However for Russia, such planning is especially difficult to achieve. On the one hand – for the last two decades its political class has been completely devoted to solving countries internal tactical issues. As a result, today Russia is the only big country in the world with immense natural resources and nuclear strength that still is on the fence about what kind of a state it wants to be. It is still in the process of searching for an effective system of governance at the same time seeing maintaining its territorial integrity as the main problem and goal of its national security. Russia still hasn’t acquired strategic allies, doesn’t have a vision of its place in the world and even lacks a stable system of internal national values and priorities. Russia’s establishment today thinks strictly short-term and shows but zero initiative to start caring about the country’s future overall well-being. On the other hand, however, it is important that when strategic planning is implemented in Russia it is taken seriously instead of being another attempt at imitation.

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Leadership in Russia – Back to the 90’s
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It would seem that Putin’s victory at the presidential election should have brought stability to the country, make political game predictable and give peace of mind to private sector. In reality however everything seems to be the other way around. The completion of the election cycle has solved none of the problems. On the contrary most of the promises made by Vladimir Putin will eventually cause even more dissatisfaction in the society, due to their unrealistic and unrealizable nature. The first example of that is ilitary families already being denied most of the promised increases in financial support with state employees about to follow suit. At the same time the politics in Russia remains unpredictable and concealed from the public, incapable of transforming the outflow of capital from the country into an inflow. The true leaders of the country are non-public groups, conflicts between witch still define the future of the state. In other words – while promising to save Russia from returning to the 90’s, the leadership drove it right back into them.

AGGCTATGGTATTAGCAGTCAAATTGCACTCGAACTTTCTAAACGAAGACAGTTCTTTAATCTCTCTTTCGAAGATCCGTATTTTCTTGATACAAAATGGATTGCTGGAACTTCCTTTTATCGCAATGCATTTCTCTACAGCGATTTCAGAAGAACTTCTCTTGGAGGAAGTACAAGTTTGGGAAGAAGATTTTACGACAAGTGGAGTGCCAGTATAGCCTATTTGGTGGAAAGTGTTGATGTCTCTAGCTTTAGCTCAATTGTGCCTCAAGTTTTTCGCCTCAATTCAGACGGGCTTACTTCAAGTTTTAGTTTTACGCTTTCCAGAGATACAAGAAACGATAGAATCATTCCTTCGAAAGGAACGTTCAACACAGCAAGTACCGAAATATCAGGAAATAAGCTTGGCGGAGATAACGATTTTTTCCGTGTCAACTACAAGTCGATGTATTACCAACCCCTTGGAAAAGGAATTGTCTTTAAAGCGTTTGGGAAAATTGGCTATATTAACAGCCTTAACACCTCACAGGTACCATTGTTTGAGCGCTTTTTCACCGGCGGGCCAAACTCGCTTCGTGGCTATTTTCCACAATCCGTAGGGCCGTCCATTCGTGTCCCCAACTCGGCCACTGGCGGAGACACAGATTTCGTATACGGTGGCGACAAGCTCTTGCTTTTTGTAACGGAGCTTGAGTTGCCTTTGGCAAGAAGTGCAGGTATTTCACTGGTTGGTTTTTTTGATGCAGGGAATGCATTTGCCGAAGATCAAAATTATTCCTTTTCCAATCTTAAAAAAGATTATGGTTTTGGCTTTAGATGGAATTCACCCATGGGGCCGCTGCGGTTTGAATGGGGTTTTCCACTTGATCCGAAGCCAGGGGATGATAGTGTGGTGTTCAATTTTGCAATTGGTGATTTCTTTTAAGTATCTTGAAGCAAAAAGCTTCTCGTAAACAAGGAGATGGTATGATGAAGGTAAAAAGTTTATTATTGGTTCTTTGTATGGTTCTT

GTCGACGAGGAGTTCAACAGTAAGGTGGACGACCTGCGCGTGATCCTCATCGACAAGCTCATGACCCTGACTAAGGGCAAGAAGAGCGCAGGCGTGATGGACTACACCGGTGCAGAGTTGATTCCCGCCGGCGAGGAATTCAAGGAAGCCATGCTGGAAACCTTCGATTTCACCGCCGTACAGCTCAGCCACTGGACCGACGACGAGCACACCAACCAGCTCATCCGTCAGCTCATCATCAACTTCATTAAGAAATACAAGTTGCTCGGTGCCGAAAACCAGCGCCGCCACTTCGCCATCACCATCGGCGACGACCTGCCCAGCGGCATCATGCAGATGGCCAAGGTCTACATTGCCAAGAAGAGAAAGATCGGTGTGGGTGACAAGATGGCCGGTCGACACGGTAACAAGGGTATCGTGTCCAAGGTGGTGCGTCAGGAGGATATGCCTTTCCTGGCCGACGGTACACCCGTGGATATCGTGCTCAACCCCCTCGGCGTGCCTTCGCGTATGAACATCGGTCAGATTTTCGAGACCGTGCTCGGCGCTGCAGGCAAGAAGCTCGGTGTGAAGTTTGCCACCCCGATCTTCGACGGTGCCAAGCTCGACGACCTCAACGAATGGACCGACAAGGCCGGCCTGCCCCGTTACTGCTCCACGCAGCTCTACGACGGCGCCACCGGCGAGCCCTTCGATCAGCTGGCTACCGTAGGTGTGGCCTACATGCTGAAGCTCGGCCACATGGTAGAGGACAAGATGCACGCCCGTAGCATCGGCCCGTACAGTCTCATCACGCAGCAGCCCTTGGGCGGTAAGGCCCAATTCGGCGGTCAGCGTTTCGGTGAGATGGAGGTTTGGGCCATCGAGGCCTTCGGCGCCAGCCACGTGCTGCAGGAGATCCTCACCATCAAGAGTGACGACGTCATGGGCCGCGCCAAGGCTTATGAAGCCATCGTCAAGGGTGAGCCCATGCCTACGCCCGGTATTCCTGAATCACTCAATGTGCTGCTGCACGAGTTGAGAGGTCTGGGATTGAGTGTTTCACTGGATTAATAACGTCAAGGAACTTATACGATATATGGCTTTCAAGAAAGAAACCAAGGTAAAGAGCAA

Today, the authority is faced with the necessity to transform, but lacks any understanding of how to achieve the transformation. United Russia, the party that was at the head of the country mere months ago is now suspended in the air, in its current form doomed to disintegration. The government is attempting to create a new structure of administrative resources, while the new, poorly prepared political party legislation will inevitably lead to the drastic increase in organizations, declaring themselves parties. This will eventually fragment the society and political class to an even higher degree with the opposition being the main victim of that process. 

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Russia – in Dire Need of Reforms
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Russian society is cooling off after an unusually heated presidential race, which is only natural. The society has accepted the results of the elections while various political powers are taking a breather in order to get their thoughts together. However in the nearest future the debates and discussions will heat up again, as the country anticipates the next steps that the new leadership will be taking. And what those steps should be is quite clear - today Russia is in dire need of deep, systematic reforms on major levels.

Reforms in any country always become the reason for public dissatisfaction and upheaval, just as much in case of successful reforms as failed ones. The period of reforms might lead to the restructuring of relations between various social groups within the state, the resetting of existing social priorities and most importantly to the temporary loss of control to a certain degree. In case with Russia the latter is especially dangerous, considering that historically reforms in Russia have always shared spontaneous and sudden nature and were only used as the last resort.